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South Korea's 'Iron Lady' Park Geun-hye comes to Washington

Yonhap News Agency via EPA

South Korean President Park Geun-hye waves at Seoul Airport before departing for the United States on May 5.


SEOUL, South Korea – From her tough talk on North Korea to her penchant for large brooches on her power suits, South Korea’s President Park Geun-hye has done plenty to become known as South Korea’s “Iron Lady.”

As South Korea’s first female president – inaugurated just in February – Park expressed admiration for Britain’s Margaret Thatcher during her successful run for president. And after Thatcher's recent death, Park praised how she “revived the British economy and led Britain to an era of hope in the 1980s.”

While her critics see her as cold and aloof – the ice queen – others praise the far tougher line she has taken with Pyongyang than her predecessors.

 “I will not tolerate any action that threatens the lives of our people and the security of our nation,” she warned the North during her inauguration.

She has vowed to hit back hard at any provocations, recently telling South Korean Army officers: “Any country that ignores its starving citizens to focus solely on nuclear weapons and military power will inevitably collapse.” 

Kim Jae-Hwan / AFP – Getty Images

South Korea's new president Park Geun-Hye arrives at the official dinner at the presidential Blue House in Seoul after her inauguration on Feb. 25, 2013.

 The 61-year-old president will meet President Barack Obama in Washington on Tuesday and addresses Congress Wednesday, but the message she’ll bring to Washington is likely to be more nuanced than her domestic rhetoric.

“Whether she will be tougher or softer on North Korea will depend on North Korea,” said former South Korean Prime Minister Han Seung-soo, who remains close to the Blue House, South Korea’s presidential house. “She will try and engage North Korea if North Korea is willing and responsive.”

And reports on Monday that the North has stood down two medium range missiles that had been primed for testing have set an intriguing tone for the summit. 

South Korean political family
She's certainly got the pedigree for a harder line. Park is the daughter of South Korea’s former military strongman Park Chung-hee. He was president for 18 years after seizing power in 1961. 

When she was just 22 her mother was shot dead by a North Korean assassin’s bullet aimed at her father, and for five years she assumed the duties of first lady – until her father also was assassinated, by his own spy chief, in 1979.

Saenuri Party via Reuters

South Korea's Park Geun-hye, center, poses with her father and then-President Park Chung-hee and her mother Yuk Young-soo along with her younger brother and sister in Seoul.

In 2006 Park Geun-hye herself was attacked, a convicted criminal slashing her face while she was meeting voters. She needed 60 stitches during surgery.

Given her avowed admiration for Thatcher, she has often been compared to the former British leader.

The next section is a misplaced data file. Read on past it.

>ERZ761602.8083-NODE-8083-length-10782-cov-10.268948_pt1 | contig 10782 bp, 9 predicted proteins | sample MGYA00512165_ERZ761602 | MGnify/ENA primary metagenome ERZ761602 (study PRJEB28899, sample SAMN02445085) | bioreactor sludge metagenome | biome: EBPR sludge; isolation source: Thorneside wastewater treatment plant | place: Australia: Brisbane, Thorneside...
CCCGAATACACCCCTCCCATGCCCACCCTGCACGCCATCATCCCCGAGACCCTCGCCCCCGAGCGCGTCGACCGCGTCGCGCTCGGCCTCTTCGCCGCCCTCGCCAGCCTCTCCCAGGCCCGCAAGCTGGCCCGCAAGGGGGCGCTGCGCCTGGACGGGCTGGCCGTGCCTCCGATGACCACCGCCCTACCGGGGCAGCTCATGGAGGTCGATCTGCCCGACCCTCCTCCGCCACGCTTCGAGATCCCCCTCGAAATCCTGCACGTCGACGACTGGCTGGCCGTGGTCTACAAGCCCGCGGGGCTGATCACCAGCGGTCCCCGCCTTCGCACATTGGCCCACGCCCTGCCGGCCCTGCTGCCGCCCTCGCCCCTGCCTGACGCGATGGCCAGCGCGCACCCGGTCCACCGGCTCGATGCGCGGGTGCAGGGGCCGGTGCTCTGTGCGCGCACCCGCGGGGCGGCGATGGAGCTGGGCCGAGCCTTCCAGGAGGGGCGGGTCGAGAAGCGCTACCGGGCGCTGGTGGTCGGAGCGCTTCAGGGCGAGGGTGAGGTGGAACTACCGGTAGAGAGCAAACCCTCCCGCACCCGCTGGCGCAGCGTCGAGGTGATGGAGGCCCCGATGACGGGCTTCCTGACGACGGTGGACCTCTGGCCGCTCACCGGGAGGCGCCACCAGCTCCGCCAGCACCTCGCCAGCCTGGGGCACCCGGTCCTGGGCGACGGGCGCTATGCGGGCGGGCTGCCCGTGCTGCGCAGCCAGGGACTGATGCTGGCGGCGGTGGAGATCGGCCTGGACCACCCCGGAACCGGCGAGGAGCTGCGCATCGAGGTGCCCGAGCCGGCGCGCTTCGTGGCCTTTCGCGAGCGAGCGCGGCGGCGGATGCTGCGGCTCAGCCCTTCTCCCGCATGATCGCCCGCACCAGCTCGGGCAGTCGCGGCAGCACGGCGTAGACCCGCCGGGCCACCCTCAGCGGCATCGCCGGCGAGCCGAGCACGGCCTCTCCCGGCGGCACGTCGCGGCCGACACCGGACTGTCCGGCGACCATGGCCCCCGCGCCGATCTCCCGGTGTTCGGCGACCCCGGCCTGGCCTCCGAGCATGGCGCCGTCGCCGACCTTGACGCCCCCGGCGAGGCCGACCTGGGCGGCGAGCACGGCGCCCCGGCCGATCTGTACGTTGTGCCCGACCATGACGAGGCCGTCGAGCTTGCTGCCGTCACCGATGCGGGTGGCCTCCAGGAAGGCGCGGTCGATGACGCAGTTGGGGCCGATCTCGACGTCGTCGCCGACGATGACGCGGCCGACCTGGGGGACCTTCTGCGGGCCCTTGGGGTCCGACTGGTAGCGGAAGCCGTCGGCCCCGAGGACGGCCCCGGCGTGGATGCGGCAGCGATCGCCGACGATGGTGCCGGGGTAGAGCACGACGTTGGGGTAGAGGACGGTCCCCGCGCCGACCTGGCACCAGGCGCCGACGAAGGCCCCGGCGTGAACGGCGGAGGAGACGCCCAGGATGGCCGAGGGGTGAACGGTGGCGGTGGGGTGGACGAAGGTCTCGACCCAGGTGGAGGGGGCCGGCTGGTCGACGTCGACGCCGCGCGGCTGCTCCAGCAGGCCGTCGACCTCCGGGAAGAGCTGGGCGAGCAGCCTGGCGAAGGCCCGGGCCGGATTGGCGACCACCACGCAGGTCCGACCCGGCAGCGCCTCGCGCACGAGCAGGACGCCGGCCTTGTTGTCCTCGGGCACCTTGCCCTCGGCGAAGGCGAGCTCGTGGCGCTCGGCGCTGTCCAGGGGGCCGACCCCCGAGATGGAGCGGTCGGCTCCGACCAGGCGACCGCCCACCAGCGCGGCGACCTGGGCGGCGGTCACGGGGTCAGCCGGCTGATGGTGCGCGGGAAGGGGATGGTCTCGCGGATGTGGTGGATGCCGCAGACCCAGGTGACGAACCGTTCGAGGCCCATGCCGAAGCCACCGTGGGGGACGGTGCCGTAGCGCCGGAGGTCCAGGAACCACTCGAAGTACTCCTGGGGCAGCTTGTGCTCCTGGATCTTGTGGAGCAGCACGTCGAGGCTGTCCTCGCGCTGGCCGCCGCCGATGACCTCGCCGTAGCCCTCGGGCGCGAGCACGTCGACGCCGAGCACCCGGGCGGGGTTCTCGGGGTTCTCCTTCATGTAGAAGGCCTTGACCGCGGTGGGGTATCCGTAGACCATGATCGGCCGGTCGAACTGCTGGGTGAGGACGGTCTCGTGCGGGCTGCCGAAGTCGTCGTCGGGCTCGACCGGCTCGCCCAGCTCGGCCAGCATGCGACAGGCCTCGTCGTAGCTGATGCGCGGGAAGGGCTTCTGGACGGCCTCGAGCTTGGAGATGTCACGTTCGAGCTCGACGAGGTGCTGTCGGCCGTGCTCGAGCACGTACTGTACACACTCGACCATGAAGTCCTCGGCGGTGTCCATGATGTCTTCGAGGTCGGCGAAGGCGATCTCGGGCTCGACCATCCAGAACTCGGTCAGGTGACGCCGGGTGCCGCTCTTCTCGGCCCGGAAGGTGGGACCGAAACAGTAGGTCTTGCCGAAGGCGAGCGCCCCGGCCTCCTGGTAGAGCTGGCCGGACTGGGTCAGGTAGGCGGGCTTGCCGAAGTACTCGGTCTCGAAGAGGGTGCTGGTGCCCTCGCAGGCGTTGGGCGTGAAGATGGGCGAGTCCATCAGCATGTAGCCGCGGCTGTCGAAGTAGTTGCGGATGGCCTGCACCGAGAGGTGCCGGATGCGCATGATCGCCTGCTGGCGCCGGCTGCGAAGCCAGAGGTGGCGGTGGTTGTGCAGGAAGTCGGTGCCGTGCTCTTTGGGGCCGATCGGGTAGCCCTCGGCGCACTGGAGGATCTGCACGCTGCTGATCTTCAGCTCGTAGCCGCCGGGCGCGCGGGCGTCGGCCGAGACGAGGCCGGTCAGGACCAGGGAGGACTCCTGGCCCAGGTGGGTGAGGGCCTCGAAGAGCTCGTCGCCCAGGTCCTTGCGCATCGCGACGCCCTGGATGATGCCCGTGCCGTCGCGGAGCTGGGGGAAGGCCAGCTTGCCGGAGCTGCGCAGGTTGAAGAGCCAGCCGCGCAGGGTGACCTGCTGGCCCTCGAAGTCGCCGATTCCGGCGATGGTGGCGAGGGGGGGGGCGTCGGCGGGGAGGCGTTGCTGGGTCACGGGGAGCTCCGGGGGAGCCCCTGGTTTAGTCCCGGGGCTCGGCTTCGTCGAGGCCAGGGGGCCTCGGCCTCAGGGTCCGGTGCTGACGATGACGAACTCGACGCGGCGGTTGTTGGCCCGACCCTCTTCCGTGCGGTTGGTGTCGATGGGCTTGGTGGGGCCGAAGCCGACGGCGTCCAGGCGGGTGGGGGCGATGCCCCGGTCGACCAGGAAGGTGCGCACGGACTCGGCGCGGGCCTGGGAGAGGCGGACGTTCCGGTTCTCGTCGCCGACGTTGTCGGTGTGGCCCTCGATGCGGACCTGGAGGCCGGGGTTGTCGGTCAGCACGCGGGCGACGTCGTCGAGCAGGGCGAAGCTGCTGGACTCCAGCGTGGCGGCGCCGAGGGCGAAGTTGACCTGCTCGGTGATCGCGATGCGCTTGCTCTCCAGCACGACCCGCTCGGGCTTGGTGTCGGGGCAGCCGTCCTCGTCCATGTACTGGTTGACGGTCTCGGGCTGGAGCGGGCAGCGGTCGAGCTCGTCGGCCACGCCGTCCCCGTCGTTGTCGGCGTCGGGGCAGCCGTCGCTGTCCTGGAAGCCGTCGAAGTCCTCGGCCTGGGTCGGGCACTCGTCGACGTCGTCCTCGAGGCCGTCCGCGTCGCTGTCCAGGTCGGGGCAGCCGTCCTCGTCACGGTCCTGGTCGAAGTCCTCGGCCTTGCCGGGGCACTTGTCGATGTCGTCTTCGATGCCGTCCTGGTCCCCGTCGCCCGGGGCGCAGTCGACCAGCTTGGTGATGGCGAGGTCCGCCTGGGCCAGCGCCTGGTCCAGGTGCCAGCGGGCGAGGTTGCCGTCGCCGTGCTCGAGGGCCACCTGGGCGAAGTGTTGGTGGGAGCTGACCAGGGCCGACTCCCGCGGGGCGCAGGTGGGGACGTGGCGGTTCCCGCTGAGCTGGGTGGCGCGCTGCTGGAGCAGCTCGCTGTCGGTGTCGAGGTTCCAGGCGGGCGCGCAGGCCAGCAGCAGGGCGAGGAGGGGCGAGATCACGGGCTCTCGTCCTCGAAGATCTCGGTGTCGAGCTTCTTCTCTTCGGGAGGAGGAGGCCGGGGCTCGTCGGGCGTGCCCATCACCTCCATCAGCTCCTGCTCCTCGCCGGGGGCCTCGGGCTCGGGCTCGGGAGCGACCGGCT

“They are both women of principle, courage and experience as well as strong leadership,” said former Prime Minister Han.

Her father still generates strong and polarized emotions in Korea, and last year she issued a public apology for human rights abuses committed under his rule, though she’s also described the 1961 coup as necessary.

The election of Park, who has never married and has no children, has raised hopes among women in a country that was recently ranked 108th out of 135 countries in terms of gender equality.

As South Korea's President Park Geun-hye visits President Barack Obama in Washington, former South Korean Prime Minister Han Seung-soo discusses why she's been labeled the "Iron Lady."

“Gender is not a barrier to high office in Korea anymore,” said Han. He pointed out that Park has sacrificed her personal life for the good of the nation. “She’s a very kind, warm-hearted lady but on making important decisions she’s very firm.”

Park was first elected to South Korea’s National Assembly in 1998, and when you take that together with her family experience in the Blue House, “she’s one of the most experienced presidents we could have,” Han says. 

‘Venomous swish of the skirt’
Her challenges are daunting, with North Korean relations at rock-bottom after weeks of blood-curdling rhetoric from Pyongyang – especially some targeted right at Park.

“The frenzy kicked up by the South Korean warmongers,” thundered the North’s Ministry of People’s Armed Forces, “is in no way irrelevant with the venomous swish of skirt made by the one who again occupies the Blue House.”

CBS Nocutnews via AP

Park Geun-Hye, chairwoman of the Grand National Party, is attacked by an assailant with a box cutter while campaigning ahead of local elections in Seoul on May 20, 2006. Park suffered a 10-centimeter (4-inch) cut on her face.

All links were severed during the recent tensions, including at the jointly-run Kaesong industrial park. And on Friday the last seven South Korean workers remaining returned from Kaesong industrial park after the South sent in two vehicles loaded with $13 million in cash – described as “unpaid wages.”

To many familiar with the ways of the North, that looked like good old tried-and-tested extortion, and was accompanied by warnings from Pyongyang that Seoul should end its “hostile acts and military provocations” if the zone is to re-open.

Those “hostile acts” appear to be a reference to a joint South Korea-U.S. anti-submarine drill that began Monday in the Yellow Sea and lasts until Friday.

For now, the South is describing the shutdown of the industrial zone as a “suspension” and has not cut the power supply, which originates in the South.

“It’s a difficult time,” said Han, “but she’s well prepared.”